Childbirth. We've all experienced it. Wouldn't be here otherwise.
In spite of the fact that childbirth is one of the very few common experiences shared by all human beings, it remains one of the most mysterious aspects of life. No one remembers his or her own birth and no one who has given or witnessed childbirth can explain or describe it adequately.
And the people we trust most to guide us through the process with the utmost degree of wisdom and experience usually cannot predict exactly what to expect during childbirth either. Everybody's different. Our medical and birthing specialists can prepare us for the expected experience but surprises happen nevertheless.
Childbirth is something that has been happening for a long, long time but controversy still surrounds the best way to accomplish the mission. Geographic location and ancestry play important roles in the procedures surrounding the blessed event but even the procedures change from culture to culture.
Time plays an important role in the process of childbirth, too, especially in the United States. Women giving birth today face different choices than their mothers faced. And those women faced different choices than their mothers before them. And their mothers before them.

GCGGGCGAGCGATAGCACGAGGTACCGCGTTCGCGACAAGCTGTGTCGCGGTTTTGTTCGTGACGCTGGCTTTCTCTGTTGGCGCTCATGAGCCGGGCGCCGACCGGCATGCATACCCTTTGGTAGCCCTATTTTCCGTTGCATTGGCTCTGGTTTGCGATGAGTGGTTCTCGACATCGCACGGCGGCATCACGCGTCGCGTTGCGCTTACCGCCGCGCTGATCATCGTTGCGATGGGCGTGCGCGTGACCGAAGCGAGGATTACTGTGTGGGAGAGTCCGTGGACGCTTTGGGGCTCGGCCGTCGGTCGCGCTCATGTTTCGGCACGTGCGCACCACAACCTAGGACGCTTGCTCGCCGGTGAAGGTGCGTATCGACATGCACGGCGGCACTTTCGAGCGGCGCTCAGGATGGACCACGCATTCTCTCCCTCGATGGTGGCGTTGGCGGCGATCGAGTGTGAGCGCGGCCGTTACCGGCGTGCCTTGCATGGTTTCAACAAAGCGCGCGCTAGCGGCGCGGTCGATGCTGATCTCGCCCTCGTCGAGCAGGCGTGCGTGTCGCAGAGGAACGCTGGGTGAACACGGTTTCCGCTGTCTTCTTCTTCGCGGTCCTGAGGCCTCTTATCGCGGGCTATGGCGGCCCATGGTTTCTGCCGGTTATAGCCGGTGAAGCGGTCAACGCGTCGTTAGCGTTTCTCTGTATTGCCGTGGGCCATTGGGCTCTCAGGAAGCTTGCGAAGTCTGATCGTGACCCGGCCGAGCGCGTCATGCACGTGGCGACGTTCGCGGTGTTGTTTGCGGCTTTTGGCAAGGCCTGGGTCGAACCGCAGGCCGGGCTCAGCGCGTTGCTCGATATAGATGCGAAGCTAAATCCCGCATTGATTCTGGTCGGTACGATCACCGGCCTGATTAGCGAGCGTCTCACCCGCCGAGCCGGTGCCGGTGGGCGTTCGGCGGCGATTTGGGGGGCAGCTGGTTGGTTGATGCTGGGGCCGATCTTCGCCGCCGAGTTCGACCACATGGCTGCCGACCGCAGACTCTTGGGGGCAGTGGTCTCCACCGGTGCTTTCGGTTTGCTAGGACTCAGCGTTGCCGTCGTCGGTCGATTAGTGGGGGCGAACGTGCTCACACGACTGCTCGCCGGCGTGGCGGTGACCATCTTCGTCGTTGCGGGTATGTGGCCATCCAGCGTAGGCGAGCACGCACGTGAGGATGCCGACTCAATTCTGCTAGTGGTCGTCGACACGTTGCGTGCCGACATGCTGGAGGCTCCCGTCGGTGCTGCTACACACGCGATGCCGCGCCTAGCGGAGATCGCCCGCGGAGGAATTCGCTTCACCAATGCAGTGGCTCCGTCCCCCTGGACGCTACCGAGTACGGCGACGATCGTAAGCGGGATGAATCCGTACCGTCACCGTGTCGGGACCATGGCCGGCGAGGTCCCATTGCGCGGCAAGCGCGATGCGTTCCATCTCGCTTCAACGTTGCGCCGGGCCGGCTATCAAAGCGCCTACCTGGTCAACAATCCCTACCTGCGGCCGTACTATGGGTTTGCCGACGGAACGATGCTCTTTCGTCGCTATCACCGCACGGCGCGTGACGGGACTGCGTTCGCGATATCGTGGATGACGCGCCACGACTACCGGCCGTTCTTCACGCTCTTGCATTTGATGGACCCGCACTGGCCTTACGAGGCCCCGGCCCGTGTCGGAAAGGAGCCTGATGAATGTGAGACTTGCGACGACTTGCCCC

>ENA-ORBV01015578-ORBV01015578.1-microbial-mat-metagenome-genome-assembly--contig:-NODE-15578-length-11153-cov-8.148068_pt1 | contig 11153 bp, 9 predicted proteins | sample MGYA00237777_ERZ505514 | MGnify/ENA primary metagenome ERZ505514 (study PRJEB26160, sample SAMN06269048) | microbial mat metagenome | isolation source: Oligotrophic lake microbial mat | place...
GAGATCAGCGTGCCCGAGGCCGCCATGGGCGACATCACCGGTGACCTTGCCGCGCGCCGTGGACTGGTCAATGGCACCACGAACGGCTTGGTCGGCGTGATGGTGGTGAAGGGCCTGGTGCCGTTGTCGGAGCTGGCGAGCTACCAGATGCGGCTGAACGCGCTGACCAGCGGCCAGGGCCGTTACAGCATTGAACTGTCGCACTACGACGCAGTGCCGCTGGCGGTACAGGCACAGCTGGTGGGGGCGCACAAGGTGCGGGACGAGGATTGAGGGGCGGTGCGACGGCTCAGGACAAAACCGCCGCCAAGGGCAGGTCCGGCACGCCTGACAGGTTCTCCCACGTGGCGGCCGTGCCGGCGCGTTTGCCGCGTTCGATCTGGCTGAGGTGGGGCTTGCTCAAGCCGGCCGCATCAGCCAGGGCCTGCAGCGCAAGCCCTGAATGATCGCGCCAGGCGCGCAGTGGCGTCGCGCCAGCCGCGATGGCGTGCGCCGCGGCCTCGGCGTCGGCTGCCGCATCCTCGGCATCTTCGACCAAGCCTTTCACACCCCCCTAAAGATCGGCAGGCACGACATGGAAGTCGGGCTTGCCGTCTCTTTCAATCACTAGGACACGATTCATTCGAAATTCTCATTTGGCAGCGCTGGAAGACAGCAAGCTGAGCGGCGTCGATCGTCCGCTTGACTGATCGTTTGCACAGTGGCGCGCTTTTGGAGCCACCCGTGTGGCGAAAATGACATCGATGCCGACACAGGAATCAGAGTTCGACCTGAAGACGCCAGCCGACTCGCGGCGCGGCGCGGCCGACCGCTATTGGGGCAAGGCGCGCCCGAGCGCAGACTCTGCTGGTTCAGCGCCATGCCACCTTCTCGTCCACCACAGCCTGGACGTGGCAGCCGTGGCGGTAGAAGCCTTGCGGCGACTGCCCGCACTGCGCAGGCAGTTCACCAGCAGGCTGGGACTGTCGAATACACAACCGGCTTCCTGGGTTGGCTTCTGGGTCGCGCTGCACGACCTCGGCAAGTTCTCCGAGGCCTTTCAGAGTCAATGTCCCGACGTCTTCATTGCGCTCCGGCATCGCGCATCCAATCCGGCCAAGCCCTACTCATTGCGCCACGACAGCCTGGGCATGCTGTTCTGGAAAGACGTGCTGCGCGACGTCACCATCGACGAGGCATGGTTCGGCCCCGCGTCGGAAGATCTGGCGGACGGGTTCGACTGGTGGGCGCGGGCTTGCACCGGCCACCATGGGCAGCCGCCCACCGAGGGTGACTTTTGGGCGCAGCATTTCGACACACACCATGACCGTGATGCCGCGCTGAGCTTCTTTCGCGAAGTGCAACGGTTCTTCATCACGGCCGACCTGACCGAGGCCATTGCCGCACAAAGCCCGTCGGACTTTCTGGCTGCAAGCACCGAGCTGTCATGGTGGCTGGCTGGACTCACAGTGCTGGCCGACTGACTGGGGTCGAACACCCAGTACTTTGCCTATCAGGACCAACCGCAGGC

It's understood that childbirth is a painful experience for the mother and it's the management, or handling, of this maternal pain that seems to generate the most change from generation to generation. As modern medical technology produces newer and supposedly better drugs to quell the pain, the babies just keep on coming.
In spite of our modern medical explanations about what goes on during fertilization and gestation, all the explanations melt away into the simple belief in miracles after hearing a baby's first cry or watching its tiny fingers curl around your own. It's the joy of that miracle that makes the memories of the pain of childbirth fade into something that quickly seems not so very bad after all.
Most parents will tell you that they just can't find the words to best describe the joy felt once a baby has been born. They can tell you what they did during the childbirth process and they can tell you what they were thinking, too, but they'll also tell you that mere words will never describe their immediate emotional attachment to their newborn baby.
But no matter the descriptions, the procedures, the thoughts, and the preparations, childbirth happens to everybody and is likely to continue, mostly unchanged, for many, many generations to come.